I would suggest you look to kit parts – identify the common parts, and have a “kit” for them. Doesn’t matter if it’s the size of a tool box, or a shipping container. Just make sure that each section is properly identified – pictures work better if parts are varied.
     
    For “variation” parts, have a second kit. Make sure the build sheet clearly identifies the parts. Again photos are good!
     
    Then as each new job enters the stall, bring the two sets of parts (standard and variation) to it.
     
    Then for inspection, rather than just inspecting the completed job, inspect the kits, get the operators to check they’ve got the right parts for the job. Also, make sure you have easy, but controlled, access to some spares, as parts will always get damaged, or (I’m thinking of small nuts and bolts) lost during assembly.
     
    Final inspection should just be a formality, you need to build the quality into the early stages, before it results in rework, or worse, customer complaints.
     
    good luck,
     
    Dalziel

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    #182638

    Severino
    Participant

    I thought of this as well, which is why I asked about the size of the missing components.  It will help with large items, but a missing bolt would go unnoticed by such a system.

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    #182639

    Alan Harkness
    Participant

    Yes – an element of scale always applies, but a lot can be resolved by using scales of suitable accuracy and precision.
    What the scales won’t nail, is when the ‘wrong’ part is used – e.g. two left brackets in stead of a left and a right.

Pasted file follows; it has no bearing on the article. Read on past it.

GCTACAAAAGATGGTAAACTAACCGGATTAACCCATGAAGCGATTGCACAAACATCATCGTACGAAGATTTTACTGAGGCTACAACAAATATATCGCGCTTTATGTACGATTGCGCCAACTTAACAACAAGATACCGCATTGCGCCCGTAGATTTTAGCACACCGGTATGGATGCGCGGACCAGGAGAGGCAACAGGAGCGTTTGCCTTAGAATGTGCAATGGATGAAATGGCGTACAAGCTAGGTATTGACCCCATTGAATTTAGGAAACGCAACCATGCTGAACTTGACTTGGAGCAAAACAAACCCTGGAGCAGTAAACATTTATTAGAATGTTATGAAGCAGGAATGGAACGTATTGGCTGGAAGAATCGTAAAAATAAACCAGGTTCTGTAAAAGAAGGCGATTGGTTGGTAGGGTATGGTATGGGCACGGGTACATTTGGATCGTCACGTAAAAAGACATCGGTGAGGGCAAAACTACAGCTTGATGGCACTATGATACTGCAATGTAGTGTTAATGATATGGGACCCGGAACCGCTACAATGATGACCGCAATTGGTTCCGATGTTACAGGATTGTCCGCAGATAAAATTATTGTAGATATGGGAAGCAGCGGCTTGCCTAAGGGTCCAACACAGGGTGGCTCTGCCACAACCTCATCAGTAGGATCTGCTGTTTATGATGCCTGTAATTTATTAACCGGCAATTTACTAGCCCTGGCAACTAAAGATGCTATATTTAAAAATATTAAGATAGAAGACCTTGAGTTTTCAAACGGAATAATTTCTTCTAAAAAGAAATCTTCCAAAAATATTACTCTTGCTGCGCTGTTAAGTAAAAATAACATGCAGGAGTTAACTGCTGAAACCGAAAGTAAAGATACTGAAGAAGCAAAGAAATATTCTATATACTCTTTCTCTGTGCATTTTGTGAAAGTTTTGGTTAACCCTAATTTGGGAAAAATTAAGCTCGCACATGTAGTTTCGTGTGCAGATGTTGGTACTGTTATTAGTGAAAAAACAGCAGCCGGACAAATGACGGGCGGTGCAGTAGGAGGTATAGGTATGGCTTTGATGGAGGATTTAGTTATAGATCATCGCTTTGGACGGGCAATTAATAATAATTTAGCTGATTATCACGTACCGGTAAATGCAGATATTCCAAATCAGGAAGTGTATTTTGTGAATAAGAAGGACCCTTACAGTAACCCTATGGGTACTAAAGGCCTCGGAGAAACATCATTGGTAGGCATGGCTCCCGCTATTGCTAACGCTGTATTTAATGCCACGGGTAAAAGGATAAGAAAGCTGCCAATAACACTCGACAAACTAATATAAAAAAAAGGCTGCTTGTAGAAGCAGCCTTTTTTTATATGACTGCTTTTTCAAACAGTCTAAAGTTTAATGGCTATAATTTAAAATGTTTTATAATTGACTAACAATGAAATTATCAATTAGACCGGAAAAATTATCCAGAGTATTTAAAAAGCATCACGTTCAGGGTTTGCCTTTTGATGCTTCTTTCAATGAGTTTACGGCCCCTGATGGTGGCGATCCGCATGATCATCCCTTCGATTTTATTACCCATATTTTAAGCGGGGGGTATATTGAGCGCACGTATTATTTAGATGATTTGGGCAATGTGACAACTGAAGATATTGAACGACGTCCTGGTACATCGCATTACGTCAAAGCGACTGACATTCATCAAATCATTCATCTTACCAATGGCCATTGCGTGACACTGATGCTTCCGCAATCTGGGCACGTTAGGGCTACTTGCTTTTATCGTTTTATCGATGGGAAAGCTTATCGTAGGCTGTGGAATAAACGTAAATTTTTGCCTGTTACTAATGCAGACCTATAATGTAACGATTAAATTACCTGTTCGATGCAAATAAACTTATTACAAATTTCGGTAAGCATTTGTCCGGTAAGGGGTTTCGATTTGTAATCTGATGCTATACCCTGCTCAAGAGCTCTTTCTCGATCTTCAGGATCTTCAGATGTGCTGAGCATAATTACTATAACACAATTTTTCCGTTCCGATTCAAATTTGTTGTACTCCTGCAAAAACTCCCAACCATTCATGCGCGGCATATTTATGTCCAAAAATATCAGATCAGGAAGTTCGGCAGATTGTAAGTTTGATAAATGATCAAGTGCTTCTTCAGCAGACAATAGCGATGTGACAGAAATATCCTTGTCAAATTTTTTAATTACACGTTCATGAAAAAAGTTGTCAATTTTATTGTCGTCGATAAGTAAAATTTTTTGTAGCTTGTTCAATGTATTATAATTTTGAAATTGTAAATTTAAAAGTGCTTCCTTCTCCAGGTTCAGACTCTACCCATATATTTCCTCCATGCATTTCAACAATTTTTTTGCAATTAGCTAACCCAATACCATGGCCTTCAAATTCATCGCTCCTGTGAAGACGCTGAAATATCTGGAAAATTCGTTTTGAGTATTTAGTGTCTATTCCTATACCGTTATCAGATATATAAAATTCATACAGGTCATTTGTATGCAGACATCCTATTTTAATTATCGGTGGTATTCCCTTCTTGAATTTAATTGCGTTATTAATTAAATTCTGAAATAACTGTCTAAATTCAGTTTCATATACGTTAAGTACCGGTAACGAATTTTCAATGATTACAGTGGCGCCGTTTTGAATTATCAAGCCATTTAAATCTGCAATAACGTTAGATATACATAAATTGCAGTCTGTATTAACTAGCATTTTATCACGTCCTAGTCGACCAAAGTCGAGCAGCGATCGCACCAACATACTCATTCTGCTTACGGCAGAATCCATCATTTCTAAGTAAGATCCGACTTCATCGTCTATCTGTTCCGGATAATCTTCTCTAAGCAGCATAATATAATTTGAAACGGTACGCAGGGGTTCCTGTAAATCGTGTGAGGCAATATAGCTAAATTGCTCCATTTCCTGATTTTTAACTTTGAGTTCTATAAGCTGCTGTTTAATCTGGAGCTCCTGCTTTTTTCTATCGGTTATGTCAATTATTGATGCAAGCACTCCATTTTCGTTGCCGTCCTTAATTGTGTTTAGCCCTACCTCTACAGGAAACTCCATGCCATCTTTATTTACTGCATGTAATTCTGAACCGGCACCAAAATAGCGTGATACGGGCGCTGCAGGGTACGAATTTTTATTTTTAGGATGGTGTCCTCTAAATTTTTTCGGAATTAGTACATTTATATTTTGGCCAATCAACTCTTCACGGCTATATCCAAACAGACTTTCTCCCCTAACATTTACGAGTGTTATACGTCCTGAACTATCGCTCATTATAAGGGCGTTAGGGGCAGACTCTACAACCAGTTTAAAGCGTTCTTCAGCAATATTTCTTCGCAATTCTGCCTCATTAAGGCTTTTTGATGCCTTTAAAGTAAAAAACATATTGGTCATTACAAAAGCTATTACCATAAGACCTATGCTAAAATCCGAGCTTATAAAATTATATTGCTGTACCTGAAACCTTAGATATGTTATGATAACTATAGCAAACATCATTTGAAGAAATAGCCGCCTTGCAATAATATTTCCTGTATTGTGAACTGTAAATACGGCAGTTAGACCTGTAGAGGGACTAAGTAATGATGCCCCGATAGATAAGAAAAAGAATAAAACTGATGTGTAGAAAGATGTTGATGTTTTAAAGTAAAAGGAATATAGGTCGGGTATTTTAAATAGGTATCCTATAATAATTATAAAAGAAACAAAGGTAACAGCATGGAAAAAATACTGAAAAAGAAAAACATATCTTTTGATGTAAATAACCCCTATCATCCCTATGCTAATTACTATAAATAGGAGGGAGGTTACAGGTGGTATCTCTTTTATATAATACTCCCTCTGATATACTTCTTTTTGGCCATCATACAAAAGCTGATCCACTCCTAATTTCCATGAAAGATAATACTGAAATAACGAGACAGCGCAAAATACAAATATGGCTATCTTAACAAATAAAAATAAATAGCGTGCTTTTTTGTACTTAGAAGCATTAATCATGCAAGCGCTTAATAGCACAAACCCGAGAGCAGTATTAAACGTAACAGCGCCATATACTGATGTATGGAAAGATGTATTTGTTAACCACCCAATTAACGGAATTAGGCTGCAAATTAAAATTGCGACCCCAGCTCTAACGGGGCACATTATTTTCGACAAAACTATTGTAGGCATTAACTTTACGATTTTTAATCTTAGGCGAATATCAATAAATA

However – worth a thought…!

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    #182641

    Fontanilla
    Participant

    I’m assuming you’ve already created Pareto charts of the various failures, correct?  What’s the most common failure?  When does it occur?  Have you also plotted these failures on a diagram of the product and looked for patterns with respect to the location of the failure?  For example, you find a high occurrence on one area as opposed to another.  Have you asked the same questions while looking at individual stalls and individual assemblers?  Are there patterns there?  It’s been my experience that there is always a pattern.  These things are never random.  When they appear random, you haven’t asked the right question of the process.

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    #182646

    Ted
    Member

    Chuck:
    I am also from appliance, having worked for a number of the larger presences in North America.  
    I also worked in Barbecue and there as Engineering and Quality Manager I made use of weigh scales at various weights and resolutions to Poka Yoke or at least aid in warning of the issues. 
    They could of course not help if the parts were the same weight or the resolution required was too fine. 
    Basically I used 3 electronic scales of different ranges and sensitivities.